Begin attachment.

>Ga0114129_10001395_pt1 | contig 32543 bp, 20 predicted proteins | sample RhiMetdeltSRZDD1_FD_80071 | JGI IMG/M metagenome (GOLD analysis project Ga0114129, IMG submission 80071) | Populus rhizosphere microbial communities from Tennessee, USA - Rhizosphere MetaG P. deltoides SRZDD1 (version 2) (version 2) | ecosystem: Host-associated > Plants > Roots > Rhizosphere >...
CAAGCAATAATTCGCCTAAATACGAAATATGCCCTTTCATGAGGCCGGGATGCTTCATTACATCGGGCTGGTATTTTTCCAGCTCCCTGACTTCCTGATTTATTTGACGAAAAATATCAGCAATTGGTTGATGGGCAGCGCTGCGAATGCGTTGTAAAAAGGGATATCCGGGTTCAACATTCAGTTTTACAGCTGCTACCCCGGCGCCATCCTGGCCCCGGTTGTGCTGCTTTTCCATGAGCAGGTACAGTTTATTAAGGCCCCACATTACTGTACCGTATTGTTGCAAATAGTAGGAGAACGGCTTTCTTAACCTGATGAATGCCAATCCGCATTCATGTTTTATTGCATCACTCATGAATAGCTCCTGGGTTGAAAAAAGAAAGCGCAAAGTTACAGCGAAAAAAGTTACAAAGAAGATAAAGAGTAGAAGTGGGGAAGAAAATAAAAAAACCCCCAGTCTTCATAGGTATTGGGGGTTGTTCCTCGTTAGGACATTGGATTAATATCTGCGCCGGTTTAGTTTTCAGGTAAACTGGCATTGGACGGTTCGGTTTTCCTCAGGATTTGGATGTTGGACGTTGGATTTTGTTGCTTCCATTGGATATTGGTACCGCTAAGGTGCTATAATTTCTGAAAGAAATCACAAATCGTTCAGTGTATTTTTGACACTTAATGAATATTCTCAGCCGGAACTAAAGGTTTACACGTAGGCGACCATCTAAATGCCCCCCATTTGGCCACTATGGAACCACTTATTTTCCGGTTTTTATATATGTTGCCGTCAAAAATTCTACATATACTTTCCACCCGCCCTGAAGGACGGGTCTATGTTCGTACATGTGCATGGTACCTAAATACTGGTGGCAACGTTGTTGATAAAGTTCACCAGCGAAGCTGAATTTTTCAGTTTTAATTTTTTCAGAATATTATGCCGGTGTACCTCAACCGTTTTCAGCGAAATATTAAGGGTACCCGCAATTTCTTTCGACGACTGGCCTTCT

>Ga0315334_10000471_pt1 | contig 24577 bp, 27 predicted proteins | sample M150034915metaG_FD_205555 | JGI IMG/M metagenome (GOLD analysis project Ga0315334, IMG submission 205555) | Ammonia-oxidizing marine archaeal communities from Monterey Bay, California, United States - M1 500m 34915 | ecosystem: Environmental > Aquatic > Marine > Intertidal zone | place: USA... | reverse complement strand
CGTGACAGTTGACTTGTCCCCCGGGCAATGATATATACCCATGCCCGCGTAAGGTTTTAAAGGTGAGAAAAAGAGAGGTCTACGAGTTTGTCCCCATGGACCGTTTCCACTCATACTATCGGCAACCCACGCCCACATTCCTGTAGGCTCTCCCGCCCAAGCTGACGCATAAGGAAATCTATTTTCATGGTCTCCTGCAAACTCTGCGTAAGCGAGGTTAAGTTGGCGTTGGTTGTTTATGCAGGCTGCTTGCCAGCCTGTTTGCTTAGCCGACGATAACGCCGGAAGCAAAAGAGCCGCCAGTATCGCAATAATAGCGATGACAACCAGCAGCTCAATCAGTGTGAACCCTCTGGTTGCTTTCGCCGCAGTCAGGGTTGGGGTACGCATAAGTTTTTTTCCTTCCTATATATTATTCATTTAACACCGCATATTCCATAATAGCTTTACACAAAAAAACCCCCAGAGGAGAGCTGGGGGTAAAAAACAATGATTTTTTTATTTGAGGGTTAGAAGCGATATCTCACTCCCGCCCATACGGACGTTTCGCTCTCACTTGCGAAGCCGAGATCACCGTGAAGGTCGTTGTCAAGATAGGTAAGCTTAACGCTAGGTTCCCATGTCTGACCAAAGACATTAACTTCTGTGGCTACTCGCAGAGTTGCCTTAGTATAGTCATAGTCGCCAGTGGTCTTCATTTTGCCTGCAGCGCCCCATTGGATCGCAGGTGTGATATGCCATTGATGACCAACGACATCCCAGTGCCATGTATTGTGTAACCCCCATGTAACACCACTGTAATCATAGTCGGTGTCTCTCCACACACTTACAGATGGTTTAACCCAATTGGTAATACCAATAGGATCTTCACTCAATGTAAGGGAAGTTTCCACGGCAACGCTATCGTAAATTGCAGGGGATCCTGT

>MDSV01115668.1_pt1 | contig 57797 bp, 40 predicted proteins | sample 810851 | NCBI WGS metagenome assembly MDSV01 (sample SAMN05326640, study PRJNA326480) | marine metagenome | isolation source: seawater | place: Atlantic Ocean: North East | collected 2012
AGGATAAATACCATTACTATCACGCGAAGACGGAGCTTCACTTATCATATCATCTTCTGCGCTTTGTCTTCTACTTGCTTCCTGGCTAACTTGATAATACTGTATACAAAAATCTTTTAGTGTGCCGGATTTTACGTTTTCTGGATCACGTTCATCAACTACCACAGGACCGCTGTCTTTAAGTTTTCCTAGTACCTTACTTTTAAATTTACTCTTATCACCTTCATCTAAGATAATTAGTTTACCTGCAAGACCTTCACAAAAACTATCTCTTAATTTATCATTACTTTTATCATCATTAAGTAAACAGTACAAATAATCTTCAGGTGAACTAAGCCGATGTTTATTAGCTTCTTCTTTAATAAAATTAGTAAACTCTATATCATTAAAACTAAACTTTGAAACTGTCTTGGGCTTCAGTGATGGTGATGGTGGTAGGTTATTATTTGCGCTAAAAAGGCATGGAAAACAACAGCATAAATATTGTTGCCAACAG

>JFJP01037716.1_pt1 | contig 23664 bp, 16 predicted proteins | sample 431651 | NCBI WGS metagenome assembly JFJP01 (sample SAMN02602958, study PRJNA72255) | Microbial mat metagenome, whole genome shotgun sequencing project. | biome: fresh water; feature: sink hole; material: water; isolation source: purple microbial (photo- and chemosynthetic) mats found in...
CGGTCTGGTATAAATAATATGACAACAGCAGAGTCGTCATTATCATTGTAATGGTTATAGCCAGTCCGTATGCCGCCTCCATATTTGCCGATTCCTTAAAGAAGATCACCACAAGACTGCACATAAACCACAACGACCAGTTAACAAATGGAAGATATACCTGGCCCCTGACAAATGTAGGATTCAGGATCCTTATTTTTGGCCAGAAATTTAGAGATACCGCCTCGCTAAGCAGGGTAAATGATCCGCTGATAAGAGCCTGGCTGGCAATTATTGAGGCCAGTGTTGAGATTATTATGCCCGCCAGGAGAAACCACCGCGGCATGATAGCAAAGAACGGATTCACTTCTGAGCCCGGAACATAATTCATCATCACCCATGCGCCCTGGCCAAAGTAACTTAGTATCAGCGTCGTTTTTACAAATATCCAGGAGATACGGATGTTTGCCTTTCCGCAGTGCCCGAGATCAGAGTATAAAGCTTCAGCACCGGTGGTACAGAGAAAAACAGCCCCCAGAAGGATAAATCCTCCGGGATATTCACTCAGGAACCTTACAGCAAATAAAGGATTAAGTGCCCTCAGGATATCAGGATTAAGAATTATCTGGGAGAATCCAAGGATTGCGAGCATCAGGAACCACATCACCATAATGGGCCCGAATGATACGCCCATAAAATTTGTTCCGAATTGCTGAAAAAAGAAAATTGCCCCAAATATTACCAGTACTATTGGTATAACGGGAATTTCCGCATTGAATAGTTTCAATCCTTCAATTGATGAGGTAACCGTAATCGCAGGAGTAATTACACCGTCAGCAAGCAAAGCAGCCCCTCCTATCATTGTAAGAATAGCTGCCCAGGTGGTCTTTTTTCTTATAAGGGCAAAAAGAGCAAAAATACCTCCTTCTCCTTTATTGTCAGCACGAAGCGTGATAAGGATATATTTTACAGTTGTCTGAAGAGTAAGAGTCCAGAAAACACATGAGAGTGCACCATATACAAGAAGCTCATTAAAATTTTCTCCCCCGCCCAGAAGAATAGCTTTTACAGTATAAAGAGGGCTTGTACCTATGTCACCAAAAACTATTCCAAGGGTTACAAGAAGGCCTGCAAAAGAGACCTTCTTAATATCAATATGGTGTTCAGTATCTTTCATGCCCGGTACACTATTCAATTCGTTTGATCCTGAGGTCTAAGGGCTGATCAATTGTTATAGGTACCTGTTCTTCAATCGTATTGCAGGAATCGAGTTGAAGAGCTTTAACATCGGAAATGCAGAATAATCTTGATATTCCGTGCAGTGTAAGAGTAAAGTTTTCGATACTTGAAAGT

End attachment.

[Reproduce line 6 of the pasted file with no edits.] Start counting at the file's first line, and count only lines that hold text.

AGGATAAATACCATTACTATCACGCGAAGACGGAGCTTCACTTATCATATCATCTTCTGCGCTTTGTCTTCTACTTGCTTCCTGGCTAACTTGATAATACTGTATACAAAAATCTTTTAGTGTGCCGGATTTTACGTTTTCTGGATCACGTTCATCAACTACCACAGGACCGCTGTCTTTAAGTTTTCCTAGTACCTTACTTTTAAATTTACTCTTATCACCTTCATCTAAGATAATTAGTTTACCTGCAAGACCTTCACAAAAACTATCTCTTAATTTATCATTACTTTTATCATCATTAAGTAAACAGTACAAATAATCTTCAGGTGAACTAAGCCGATGTTTATTAGCTTCTTCTTTAATAAAATTAGTAAACTCTATATCATTAAAACTAAACTTTGAAACTGTCTTGGGCTTCAGTGATGGTGATGGTGGTAGGTTATTATTTGCGCTAAAAAGGCATGGAAAACAACAGCATAAATATTGTTGCCAACAG